What is necessary, and what the goal of New England Beginnings is, is to develop nuanced appreciations of all the cultures that shaped New England scholars that rejects all faith as fanaticism and judges too much of the past by modern values. Challenging as this will be, what makes success even more problematic is the widespread rejection of expertise by many of our fellow citizens. How can we persuade people who reject our claim that years of studying the sources gives us a greater insight into the past? The identification of the scholarly community as something that needs to be discarded and its members purged (Professor Watch Lists) threatens us individually but more than that threatens the integrity of academe. One can laugh at the idea of learning about the Pilgrims from a children’s book written by Rush Limbaugh, but it is in its own way the same as people turning to and relying on only the news outlets that reinforce their existing beliefs.
Today at The Junto we’re featuring an interview with Ann Little, an Associate Professor of History at Colorado State University, about her new biography, The Many Captivities of Esther Wheelwright. Little has previously authored Abraham in Arms: War and Gender in Colonial New England. She also writes regularly at her blog, Historiann: History and Sexual Politics, 1492 to Present.
In The Many Captivities of Esther Wheelwright, Little chronicles the life of a New England girl, Esther Wheelwright, who was captured by the Wabanakis in 1703 when she was seven years old. After living with the Wabenakis for several years, Wheelwright entered an Ursuline convent in Quebec at age twelve. She lived the remainder of her life there, voluntarily becoming a nun and taking on several leadership positions in the convent, including that of Mother Superior, during old age. Continue reading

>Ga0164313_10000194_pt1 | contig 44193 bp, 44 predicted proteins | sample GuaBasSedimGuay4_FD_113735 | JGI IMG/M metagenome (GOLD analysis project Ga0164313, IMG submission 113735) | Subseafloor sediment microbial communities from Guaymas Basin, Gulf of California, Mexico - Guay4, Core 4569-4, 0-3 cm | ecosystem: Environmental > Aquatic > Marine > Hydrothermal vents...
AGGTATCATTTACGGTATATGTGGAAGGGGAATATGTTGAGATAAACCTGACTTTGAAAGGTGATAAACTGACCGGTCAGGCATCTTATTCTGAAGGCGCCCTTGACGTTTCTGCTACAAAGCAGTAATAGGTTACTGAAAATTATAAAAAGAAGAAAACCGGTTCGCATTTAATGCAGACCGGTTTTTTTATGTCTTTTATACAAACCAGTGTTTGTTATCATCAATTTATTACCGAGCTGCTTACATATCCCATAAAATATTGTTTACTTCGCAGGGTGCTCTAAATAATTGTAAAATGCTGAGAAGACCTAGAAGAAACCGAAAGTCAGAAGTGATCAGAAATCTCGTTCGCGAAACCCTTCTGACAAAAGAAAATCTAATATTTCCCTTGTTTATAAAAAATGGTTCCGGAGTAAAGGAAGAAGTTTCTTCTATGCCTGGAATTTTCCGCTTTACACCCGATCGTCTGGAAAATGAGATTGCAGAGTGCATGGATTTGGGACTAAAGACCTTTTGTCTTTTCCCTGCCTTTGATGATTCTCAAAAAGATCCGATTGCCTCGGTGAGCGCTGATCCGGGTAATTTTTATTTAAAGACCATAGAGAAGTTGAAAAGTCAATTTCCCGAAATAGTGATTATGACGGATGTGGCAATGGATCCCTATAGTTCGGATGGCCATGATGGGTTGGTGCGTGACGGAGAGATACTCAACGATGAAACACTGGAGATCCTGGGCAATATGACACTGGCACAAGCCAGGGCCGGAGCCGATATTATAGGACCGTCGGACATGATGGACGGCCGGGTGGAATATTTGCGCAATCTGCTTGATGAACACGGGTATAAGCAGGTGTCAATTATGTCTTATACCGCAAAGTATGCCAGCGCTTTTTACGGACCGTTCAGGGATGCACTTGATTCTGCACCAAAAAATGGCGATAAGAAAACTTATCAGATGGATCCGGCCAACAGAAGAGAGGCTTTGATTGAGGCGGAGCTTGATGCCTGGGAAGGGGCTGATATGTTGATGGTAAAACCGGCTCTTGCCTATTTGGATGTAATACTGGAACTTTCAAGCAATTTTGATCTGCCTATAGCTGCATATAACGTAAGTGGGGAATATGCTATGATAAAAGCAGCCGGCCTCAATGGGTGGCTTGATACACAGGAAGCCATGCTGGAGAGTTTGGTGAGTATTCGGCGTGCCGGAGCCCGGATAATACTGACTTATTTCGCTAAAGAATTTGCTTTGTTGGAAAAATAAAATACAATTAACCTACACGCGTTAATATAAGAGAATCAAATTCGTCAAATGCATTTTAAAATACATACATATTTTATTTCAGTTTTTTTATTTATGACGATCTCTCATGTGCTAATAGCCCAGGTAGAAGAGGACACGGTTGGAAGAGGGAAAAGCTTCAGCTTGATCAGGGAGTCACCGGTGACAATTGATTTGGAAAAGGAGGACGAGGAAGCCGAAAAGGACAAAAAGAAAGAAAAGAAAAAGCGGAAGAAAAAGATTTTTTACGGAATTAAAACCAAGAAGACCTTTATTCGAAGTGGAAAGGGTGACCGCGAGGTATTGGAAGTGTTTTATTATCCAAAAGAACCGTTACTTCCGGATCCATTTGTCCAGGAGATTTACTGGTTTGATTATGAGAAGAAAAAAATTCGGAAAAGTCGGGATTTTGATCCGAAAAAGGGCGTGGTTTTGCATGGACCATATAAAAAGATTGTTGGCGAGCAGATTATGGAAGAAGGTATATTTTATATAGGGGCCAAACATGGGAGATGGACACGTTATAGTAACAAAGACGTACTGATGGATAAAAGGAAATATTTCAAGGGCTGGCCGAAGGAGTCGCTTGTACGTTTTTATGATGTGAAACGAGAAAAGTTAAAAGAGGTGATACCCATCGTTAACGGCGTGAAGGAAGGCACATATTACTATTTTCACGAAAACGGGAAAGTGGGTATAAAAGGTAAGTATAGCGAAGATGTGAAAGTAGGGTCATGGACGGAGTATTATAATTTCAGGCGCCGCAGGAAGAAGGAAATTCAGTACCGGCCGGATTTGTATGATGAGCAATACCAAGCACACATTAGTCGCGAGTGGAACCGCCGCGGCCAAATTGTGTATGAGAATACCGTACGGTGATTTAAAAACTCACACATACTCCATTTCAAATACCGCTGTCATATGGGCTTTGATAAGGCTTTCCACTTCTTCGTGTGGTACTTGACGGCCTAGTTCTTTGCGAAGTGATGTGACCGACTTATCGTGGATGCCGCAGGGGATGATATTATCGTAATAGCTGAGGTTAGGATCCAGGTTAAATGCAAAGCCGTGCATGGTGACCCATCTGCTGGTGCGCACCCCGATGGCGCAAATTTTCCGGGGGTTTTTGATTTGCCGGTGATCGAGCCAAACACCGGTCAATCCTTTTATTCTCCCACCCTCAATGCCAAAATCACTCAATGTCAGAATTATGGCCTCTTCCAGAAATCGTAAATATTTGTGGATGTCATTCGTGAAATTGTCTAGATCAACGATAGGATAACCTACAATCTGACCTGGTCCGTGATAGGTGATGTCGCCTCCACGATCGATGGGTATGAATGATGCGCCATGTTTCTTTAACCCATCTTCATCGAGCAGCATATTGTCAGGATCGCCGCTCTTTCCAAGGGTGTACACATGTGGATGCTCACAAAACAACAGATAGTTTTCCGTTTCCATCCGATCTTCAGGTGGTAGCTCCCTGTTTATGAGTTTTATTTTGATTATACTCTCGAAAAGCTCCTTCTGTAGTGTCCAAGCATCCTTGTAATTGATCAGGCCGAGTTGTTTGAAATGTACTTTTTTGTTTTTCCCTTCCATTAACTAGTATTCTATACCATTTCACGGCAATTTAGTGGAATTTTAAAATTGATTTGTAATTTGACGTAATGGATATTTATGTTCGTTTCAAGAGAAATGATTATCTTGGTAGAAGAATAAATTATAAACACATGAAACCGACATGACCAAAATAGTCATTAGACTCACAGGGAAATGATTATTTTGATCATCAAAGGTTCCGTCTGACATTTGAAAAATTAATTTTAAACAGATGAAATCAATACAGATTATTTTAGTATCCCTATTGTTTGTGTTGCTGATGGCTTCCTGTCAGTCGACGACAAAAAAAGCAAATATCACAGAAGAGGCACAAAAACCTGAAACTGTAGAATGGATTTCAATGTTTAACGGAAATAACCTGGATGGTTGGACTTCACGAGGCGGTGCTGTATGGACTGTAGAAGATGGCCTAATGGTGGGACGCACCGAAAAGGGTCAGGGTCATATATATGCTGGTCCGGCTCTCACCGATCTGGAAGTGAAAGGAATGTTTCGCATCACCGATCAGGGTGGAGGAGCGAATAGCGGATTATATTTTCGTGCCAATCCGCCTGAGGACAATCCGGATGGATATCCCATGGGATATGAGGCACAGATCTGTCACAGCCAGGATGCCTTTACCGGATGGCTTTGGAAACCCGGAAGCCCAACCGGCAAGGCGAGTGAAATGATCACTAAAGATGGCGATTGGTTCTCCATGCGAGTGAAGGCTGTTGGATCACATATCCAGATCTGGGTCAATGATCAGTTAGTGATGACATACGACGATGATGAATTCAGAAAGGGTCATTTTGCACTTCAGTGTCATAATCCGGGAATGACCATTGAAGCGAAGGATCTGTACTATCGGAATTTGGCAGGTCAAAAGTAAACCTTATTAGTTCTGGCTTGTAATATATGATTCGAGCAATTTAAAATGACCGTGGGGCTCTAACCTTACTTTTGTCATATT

Continuing our forum on Slavery’s Capitalism, today we are pleased to feature a contribution from Christy Clark-Pujara, Assistant Professor of History in the Afro-American Studies Department at the University of Wisconsin-Madison, and the author of Dark Work: The Business of Slavery in Rhode Island (NYU Press, August 2016).
Slavery’s Capitalism is a timely collection of essays which details the necessity of placing slavery at the center of the economic history of the United States of America. The editors convincingly contend that the nation’s economic rise is inextricably linked to the institution of slavery. Moreover, they demonstrate the necessity of understanding the rise of capitalism in the U.S. as global—the institution of slavery was essential to the rise of capitalism throughout the Western world. Part III, “Networks of Interest and the North,” examines northerners’ investments in the business of slavery—the buying and selling of goods and people that sustained plantations throughout the Americas and the financial systems that were established to facilitate those trades. Continue reading
In a certain village of vast early America, whose name I do not recall, a book fell open. Then another. And another. By 1860, many generations’ worth of American readers had imbibed the two-volume work of Spain’s early modern master, Miguel de Cervantes Saavedra: Don Quixote, or, El Ingenioso Hidalgo Don Quijote de La Mancha (1605). Cervantes’ metafiction of a mad knight-errant, often hailed as the first Western novel, bustled and blistered with originality. Continue reading
Looks like #VastEarlyAmerica just got even vaster—and that’s a good thing. Here’s our fall preview of new titles. Please share your books/finds in the comments! Continue reading